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So Long, Springfield

November 20, 2018

The Simpsons has been on the air for more than 30 years now, and the setting of Springfield has expanded to include literally hundreds of characters. On occasion, the population contracts. Here are some characters no longer on the show…and why.

The Simpsons

APU NAHASAPEEMAPETILON

The discussion has been going on for years, but the idea that Apu, Springfield’s resident Kwik-E-Mart proprietor, was problematic, reached peak volume in 2017, when Indian-American comedian Hari Kondabolu released the documentary The Problem With Apu. He argued that the character embodied several hurtful Indian-American stereotypes, particularly his employment at a convenience store and the broad voice characterization used by actor Hank Azaria, who does not have an Indian background. Others may argue that Apu is a fleshed-out, multifaceted character — he’s been a part of The Simpsons for more than 25 years, and viewers became familiar with his extended family (his parents arranged his marriage, which turned out happy and resulted in octuplets) and backstory (he came to the U.S. to get his doctorate in computer science). In early 2018, The Simpsons responded to the controversy — Marge reads Lisa a P.C.-sanitized bedtime story, and both are unimpressed. Next to a photo of Apu, Lisa monologues, “Something that started decades ago and was applauded and inoffensive is now politically incorrect. What can you do?” Well, here’s what The Simpsons can and did do.  Producers have announced plans to completely retire the Apu character. Not everyone is happy with this move — while it eliminates a character some find stereotypical, some critics have pointed out that it also means one less Indian-American person on television (of which there aren’t many).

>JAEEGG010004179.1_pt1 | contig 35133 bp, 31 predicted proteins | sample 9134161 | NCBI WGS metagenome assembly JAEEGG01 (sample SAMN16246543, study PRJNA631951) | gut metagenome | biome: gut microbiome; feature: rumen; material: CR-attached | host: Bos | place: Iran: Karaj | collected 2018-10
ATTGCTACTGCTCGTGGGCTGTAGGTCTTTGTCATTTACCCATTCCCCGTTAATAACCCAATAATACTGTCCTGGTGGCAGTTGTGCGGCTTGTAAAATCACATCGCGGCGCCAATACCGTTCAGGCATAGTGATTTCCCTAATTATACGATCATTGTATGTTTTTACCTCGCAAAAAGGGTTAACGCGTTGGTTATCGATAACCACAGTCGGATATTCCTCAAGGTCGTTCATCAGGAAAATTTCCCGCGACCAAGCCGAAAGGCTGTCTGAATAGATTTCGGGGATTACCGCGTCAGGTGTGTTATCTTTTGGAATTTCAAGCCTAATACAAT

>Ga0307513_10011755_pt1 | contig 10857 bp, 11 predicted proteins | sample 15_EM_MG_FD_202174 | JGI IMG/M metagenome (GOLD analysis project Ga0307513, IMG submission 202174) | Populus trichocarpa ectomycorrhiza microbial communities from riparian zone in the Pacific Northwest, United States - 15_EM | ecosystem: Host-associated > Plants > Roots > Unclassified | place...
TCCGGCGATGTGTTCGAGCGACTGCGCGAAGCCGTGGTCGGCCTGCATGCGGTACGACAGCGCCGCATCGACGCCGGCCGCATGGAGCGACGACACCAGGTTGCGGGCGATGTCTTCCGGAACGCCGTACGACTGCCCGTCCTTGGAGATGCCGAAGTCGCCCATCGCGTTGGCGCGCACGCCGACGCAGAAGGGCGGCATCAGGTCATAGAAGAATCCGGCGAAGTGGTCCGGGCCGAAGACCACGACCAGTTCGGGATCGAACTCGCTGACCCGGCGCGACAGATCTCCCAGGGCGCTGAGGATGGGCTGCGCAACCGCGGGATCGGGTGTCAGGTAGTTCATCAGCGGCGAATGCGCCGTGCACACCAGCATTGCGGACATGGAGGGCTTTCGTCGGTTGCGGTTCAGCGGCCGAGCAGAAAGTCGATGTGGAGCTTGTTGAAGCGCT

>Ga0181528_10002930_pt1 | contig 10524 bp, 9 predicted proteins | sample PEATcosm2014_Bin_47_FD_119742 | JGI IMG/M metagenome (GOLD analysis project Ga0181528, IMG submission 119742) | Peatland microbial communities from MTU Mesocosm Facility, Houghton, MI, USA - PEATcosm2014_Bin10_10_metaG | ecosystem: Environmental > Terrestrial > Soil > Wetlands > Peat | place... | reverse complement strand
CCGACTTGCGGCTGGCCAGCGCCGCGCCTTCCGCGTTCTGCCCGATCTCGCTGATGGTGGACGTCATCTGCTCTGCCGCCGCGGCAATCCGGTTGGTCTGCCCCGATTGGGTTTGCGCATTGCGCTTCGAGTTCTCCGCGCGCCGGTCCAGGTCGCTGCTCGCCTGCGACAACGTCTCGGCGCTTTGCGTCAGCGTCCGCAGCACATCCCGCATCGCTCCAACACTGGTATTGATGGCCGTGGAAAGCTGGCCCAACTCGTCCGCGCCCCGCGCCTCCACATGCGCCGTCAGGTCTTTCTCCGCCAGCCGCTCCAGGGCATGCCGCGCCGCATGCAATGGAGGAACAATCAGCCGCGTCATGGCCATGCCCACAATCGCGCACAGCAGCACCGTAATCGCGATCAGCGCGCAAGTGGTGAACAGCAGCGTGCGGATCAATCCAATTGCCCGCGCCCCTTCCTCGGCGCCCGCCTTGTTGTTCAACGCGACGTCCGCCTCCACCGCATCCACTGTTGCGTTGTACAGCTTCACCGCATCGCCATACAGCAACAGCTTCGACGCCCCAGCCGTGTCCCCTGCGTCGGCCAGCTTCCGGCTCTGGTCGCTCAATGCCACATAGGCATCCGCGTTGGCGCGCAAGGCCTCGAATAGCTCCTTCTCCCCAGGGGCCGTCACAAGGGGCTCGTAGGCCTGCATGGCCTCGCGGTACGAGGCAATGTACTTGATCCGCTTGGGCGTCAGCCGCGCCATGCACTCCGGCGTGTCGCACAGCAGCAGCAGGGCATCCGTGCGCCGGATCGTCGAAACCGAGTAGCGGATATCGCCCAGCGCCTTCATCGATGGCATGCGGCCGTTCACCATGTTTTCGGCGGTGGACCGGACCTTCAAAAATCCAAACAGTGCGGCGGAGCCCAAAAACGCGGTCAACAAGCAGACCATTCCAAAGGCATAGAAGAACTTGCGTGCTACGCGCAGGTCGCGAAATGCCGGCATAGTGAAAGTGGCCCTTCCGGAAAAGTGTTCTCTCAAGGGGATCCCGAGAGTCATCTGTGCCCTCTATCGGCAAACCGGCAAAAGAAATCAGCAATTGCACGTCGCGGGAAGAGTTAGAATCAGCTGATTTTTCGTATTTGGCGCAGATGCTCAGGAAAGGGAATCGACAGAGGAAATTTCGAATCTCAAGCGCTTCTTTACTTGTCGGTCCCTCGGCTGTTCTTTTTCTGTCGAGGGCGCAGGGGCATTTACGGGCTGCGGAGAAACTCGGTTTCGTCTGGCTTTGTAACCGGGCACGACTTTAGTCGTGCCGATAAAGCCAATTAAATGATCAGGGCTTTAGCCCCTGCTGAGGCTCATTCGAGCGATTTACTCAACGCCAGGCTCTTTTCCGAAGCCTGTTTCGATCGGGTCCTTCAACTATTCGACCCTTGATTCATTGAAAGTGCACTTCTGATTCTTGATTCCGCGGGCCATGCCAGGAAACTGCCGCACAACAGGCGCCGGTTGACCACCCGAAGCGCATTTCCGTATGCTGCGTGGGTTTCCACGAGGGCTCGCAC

TROY McCLURE and LIONEL HUTZ

Two of the most popular and hilarious characters in the early seasons of The Simpsons were also among its sleaziest. One was the Simpsons go-to attorney (meaning he was cheap and terrible) Lionel Hutz. (He once asks for a mistrial by calling it a “bad court thingy.”) The other: washed-up 1970s heartthrob actor — turned infomercial pitchman and educational film host — Troy McClure. (“You may remember me from such films as P is for Psycho, and The President’s Neck is Missing.”) Both of those characters disappeared from the show after 1998. The reason: legendary comic actor and Saturday Night Live alum Phil Hartman voiced them both, and after he was tragically murdered, there was no way producers could re-cast those roles.

MAUDE FLANDERS

The Simpsons neighbors’, the Flanders are so kind and pious that it seemed shocking and unfair when, in 2000, the show killed off matriarch Maude Flanders, wife of Ned and mother of two young boys. She dies in a ridiculous way, too — at the Springfield Speedway, Homer eggs on the T-shirt canon guy, and one of those projectiles hits Maude, knocking her off the grandstands to her death below. Why did The Simpsons do this? Because of a contract dispute with voice actor Maggie Roswell. She wanted more money than producers wanted to give her, so they let her walk. Some of her roles were assigned to other actresses (Miss Hoover, Helen Lovejoy), but writers killed off her main part, Maude.

 

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